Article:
Menu

Colin Devroe

Reverse Engineer. Blogger.

Creating Summit: The current summit view

This post is the first in a series of posts about my experience building and designing Summit. This post focuses on just one view within the application; the current summit view.

The idea for Summit came nearly 4 years ago as far as I can tell. I’ve hunted around for scraps of paper, digital notes, code snippets to see if I can come up with an exact date but I’ve been unable to. And it has been fits and starts for several years.

When Kyle Ruane and I started on the idea we first thought the UI would be a bit more game-like. I envisioned a 3D model of the current mountain you were hiking that would progress the person up the summit in first-person towards each goal. This was altogether too much work, and far too difficult given my unfamiliarity with the platform. Kyle’s suggestion – again, many years ago – was to use a low poly look. He would craft a low poly representation of the summit and we could allow the user to move around in it, perhaps even spin it around, zoom in-and-out, etc.

I pulled that thread for a very short time before giving up. Remember, we started toying with the idea of Summit before Swift was released. So I was trying to draw this UI with Obj-C. Something I’m even more terrible at than Swift.

Here is what one attempt at drawing progress lines using Obj-C looked like back 4 years ago or so. I took this screenshot in June 2014 and was already labeling it “historical junk” in my files.

The red triangles were goals to meet, the blue line was your path, and the white line was your progress so far. My goal was to overlay this on top of the low poly art that Kyle drew. This was inspired by maps like this. (copied here for archival purposes)

This worked but was not that easy to pull of, introduced more complexity than we needed, and so we quickly shelved the idea until we got more familiar with the platform.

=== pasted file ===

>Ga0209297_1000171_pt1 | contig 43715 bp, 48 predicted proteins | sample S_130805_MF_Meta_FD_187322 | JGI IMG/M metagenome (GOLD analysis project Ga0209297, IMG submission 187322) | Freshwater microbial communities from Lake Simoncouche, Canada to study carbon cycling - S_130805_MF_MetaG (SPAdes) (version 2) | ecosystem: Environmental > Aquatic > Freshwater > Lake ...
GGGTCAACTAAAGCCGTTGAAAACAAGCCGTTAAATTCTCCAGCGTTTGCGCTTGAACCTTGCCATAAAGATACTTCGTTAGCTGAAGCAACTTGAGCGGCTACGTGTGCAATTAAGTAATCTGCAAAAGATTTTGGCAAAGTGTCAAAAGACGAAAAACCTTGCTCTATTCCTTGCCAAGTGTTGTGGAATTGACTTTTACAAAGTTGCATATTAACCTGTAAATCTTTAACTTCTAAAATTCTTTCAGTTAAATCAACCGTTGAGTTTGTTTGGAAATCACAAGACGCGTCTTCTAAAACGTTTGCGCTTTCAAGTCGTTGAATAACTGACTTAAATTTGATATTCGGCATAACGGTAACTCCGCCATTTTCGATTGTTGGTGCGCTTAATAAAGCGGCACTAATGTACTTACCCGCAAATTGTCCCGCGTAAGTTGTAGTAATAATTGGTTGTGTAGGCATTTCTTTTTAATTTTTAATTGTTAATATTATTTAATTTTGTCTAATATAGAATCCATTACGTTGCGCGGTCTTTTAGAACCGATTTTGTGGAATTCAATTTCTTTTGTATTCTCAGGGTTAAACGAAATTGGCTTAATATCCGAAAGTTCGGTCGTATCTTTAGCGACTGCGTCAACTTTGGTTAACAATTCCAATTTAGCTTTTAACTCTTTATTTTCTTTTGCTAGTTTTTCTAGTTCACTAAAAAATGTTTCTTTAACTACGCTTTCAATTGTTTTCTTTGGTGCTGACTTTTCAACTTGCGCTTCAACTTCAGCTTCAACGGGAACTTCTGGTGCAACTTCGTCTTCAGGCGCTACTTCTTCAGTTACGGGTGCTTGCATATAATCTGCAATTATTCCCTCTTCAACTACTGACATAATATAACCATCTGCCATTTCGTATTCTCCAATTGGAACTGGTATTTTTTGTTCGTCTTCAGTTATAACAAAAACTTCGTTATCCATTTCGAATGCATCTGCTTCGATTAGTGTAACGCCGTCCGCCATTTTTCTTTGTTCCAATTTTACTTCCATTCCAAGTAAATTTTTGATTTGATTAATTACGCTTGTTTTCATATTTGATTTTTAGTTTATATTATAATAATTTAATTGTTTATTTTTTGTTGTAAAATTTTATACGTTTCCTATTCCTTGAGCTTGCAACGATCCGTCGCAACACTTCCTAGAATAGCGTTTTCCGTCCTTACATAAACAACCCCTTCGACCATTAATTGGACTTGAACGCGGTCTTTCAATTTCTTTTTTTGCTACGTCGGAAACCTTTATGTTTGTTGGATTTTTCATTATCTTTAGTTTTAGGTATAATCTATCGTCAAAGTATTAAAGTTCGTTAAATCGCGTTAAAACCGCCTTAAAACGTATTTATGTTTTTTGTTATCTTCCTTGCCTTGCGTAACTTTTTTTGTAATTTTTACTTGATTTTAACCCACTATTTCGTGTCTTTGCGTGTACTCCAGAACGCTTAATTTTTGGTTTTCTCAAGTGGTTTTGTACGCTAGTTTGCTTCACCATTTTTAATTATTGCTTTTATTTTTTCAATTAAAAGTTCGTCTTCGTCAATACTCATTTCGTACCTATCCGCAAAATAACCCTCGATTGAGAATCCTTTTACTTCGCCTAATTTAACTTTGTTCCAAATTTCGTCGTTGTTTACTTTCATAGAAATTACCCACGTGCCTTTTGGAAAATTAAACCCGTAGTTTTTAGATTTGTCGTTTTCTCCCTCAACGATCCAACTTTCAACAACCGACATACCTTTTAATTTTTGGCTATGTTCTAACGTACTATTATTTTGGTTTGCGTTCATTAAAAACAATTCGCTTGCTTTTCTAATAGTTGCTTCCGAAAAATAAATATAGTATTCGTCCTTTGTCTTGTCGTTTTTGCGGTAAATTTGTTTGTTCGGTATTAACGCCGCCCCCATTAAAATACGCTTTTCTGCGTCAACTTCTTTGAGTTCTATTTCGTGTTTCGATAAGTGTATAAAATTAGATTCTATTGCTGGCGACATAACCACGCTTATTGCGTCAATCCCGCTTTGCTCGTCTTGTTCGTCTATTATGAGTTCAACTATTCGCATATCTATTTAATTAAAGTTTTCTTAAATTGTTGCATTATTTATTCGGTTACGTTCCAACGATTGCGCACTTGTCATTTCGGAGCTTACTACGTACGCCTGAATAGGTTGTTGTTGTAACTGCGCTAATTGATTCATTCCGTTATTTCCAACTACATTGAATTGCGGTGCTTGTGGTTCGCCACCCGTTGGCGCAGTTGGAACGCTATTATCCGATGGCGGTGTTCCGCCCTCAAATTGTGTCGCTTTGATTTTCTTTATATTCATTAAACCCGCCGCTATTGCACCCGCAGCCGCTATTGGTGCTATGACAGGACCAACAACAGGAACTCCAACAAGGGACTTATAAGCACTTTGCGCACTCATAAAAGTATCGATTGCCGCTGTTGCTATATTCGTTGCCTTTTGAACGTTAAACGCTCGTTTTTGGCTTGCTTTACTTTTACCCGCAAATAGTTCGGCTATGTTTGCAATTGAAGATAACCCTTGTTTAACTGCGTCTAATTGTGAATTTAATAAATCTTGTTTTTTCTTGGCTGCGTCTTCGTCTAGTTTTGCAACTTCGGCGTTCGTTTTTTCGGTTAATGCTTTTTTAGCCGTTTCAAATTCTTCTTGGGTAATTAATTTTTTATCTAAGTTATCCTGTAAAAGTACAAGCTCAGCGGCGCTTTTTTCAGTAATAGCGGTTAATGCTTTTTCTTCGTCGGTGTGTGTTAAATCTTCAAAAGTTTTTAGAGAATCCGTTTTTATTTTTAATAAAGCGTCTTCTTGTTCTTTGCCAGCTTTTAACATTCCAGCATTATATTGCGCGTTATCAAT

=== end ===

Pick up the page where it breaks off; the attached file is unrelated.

In tandem I began constructing a simple web UI to start cataloging steps from a phone. This was purely to get used to writing code that would track user’s steps, show stats, work on our step algorithm (the code that determines how far up Mount Everest a single step walking in a downtown city parking lot gets you), etc.

It went this way for a few years. I would open up a code editor and begin working on the pieces of Summit; the progress UI, the algorithm, the code to read from a user’s step count or HealthKit or Apple Watch.

In June 2017, when I picked up this project on my own to take on since Kyle had moved away, I decided I needed a simpler approach to the UI. In part because Kyle is the design genius but also in part because I wanted to get as quickly to shipping an app as I possibly could. I prefer to iterate on ideas with user feedback than to work on something in a silo for years. I wanted a way to show the summit, or some visual from the summit, but yet also show one’s progress. And I also still needed multiple goals per summit.

Here are a few drawings from this summer.

See, I’m not an artist. Admittedly, though, this wasn’t an attempt to draw anything beautiful but rather to get a general idea for all of the views I needed to pull off the layout. I needed some labels, some buttons, navigation, etc.

The long goal buttons was really “a punt” on my part. I gave up trying to get Xcode’s Storyboard feature to properly align a changing number of goal buttons (since each summit has a different number of goals) in a way that worked with each device size. It was very frustrating. So I began to go down this path of having them just be full-width, flat buttons.

But then I ran into Brian Voong on YouTube. In most of his video tutorials he suggests forgoing the Storyboard feature and using code to create the UI. Though I didn’t want to lose the progress I had made, I’m so glad that I took his advice. Writing UI directly in Swift is far, far easier (for me)  and seemingly more powerful than using Storyboards.

This revelation allowed me to go back to a drawing I did a month earlier. This one:

On the left, the elements needed, on the right, a rough sketch of a much more minimal and airy design of the current summit view. The goal buttons have varying distances between them relative to how far apart they are in real life (I’m still working on getting this right in the app).

Using Swift I was able to make this happen much easier than Storyboards.

The above is one of the very first swings at this view. It had all of the elements I wanted. And I’ve been iterating on this specific design ever since. I wish I had the hundreds of iterations saved but I don’t.

Here is what the most recent iteration looks like with goal buttons that are easier to determine your progress and other tweaks to make the UI more consistent.

This is the design for this view I’ve settled with for now. I have plans to iterate on this current design for some time before, perhaps, taking a whole new swing at it. Perhaps my skills will grow to the point that I feel confident going back to Kyle’s low poly idea. But, I’m pleased with how it has come along so far.

I can work on anything I want

One of the most enjoyable aspects of working on your own project is that there is so much to do. That may seem strange, why would I want to have so much to do? But if you look at it a different way it becomes a much more enjoyable experience.